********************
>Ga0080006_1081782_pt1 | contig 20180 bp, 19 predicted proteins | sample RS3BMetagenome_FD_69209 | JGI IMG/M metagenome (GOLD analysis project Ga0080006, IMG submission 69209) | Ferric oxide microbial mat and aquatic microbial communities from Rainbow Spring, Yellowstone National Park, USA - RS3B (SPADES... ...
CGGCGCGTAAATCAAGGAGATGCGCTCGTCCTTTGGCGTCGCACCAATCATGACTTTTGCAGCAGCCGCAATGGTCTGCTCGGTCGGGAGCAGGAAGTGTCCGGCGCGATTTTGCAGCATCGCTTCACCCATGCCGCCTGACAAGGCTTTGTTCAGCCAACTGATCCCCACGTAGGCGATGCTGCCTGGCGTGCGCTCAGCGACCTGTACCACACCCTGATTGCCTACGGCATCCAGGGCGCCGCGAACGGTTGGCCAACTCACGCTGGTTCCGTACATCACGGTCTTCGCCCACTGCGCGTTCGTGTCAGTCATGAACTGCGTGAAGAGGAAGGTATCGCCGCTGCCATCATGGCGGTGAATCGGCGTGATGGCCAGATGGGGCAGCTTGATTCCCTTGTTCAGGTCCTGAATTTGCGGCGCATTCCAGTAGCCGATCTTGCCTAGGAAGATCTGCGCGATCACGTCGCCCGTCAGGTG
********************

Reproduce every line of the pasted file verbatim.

>Ga0080006_1081782_pt1 | contig 20180 bp, 19 predicted proteins | sample RS3BMetagenome_FD_69209 | JGI IMG/M metagenome (GOLD analysis project Ga0080006, IMG submission 69209) | Ferric oxide microbial mat and aquatic microbial communities from Rainbow Spring, Yellowstone National Park, USA - RS3B (SPADES... ...
CGGCGCGTAAATCAAGGAGATGCGCTCGTCCTTTGGCGTCGCACCAATCATGACTTTTGCAGCAGCCGCAATGGTCTGCTCGGTCGGGAGCAGGAAGTGTCCGGCGCGATTTTGCAGCATCGCTTCACCCATGCCGCCTGACAAGGCTTTGTTCAGCCAACTGATCCCCACGTAGGCGATGCTGCCTGGCGTGCGCTCAGCGACCTGTACCACACCCTGATTGCCTACGGCATCCAGGGCGCCGCGAACGGTTGGCCAACTCACGCTGGTTCCGTACATCACGGTCTTCGCCCACTGCGCGTTCGTGTCAGTCATGAACTGCGTGAAGAGGAAGGTATCGCCGCTGCCATCATGGCGGTGAATCGGCGTGATGGCCAGATGGGGCAGCTTGATTCCCTTGTTCAGGTCCTGAATTTGCGGCGCATTCCAGTAGCCGATCTTGCCTAGGAAGATCTGCGCGATCACGTCGCCCGTCAGGTG